Every weekday, thousands of commuters to the nation's capital drive past the grave of a celebrated American author, and it's a good bet they don't realize it.
F. Scott Fitzgerald, the author of The Great Gatsby, was born in St. Paul, Minn.; he's associated with that city, as well as Paris, the Riviera and New York. But he's buried in Rockville, Md., outside Washington, D.C., next to a highway between strip malls and train tracks.
Originally published on Thu September 6, 2012 4:33 pm
Bradley Cooper has the wolfish grin and raffish charm of a cardsharp — or a baby hedge-fund manager. So at first you may find him a tough sell as a writer of prose so sensitive and "interior" that even an admiring old-school editor tells him it's unpublishable.
Hold on, though. The writer has moral flaws, and a name, Rory Jansen, that's better suited to a designer of racy swimwear than a crafter of lambent sentences about the inner workings of the psyche.
Cannibalism and comedy are strange but remarkably compatible bedfellows. Paul Bartel's cult classic Eating Raoul (1982) set the standard, lampooning prudish post-sexual-revolution values with a chaste couple whose repression leads them to murder — and eventually to serving human flesh. Bob Balaban's considerably darker 1989 Parents used it to examine the underbelly of 1950s wholesome prosperity, with wickedly funny results.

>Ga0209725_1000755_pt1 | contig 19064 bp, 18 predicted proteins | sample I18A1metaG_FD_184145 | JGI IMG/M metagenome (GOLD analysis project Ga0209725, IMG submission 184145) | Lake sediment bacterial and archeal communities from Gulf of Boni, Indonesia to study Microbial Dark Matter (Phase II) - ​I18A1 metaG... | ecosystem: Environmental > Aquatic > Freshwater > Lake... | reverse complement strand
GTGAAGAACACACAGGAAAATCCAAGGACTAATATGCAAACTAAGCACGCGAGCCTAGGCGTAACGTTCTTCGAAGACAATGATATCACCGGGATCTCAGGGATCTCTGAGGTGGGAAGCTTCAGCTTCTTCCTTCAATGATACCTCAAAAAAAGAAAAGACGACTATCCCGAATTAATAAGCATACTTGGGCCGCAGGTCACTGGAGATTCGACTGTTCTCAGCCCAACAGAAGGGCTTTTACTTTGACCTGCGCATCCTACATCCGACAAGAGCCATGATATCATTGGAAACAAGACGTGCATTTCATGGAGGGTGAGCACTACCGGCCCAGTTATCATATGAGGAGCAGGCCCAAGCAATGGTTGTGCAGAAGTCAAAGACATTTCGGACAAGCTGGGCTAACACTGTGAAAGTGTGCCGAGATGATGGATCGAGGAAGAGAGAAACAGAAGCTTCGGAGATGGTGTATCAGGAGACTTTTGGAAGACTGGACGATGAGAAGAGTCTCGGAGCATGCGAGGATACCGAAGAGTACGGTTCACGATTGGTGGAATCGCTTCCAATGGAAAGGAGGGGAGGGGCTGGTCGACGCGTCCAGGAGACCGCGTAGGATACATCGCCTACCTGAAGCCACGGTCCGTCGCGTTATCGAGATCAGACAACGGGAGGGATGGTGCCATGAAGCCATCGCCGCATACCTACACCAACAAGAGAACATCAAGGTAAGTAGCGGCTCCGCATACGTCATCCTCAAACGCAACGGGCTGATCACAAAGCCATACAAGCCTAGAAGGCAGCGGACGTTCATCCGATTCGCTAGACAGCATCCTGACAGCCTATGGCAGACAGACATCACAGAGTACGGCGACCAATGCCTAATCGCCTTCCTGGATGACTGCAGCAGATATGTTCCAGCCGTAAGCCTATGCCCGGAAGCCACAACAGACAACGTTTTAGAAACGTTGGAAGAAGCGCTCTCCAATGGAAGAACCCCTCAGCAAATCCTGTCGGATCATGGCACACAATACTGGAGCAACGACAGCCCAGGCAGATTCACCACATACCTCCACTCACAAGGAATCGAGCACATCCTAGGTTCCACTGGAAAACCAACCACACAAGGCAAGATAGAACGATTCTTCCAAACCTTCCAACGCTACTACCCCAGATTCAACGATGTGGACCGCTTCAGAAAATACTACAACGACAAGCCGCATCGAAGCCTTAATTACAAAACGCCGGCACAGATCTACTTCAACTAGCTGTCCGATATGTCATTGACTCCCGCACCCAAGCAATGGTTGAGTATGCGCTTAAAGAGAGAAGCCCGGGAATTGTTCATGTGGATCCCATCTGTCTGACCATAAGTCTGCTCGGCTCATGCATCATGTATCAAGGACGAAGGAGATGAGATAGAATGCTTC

The centerpiece of For Ellen is the long-postponed meeting between a rock-band singer, Joby Taylor, and the 6-year-old daughter whose name is in the title. But writer-director So Yong Kim's wintry character study is primarily a solo act, punctuated by the occasional duet.
Originally published on Thu September 6, 2012 4:50 pm
Fred Schepisi knows how to make the kinds of movies almost no one makes anymore. The tragedy is that they don't make audiences like they used to — and Schepisi's latest, The Eye of the Storm, will feel to many viewers like a movie lost in time and space.
That's no reflection on its craftsmanship, which is superb, or on its performances, which are sterling. But this multigenerational character study, based on a novel by Patrick White, requires a little patience: Its rhythms are slack in places, and its pace is definitely leisurely.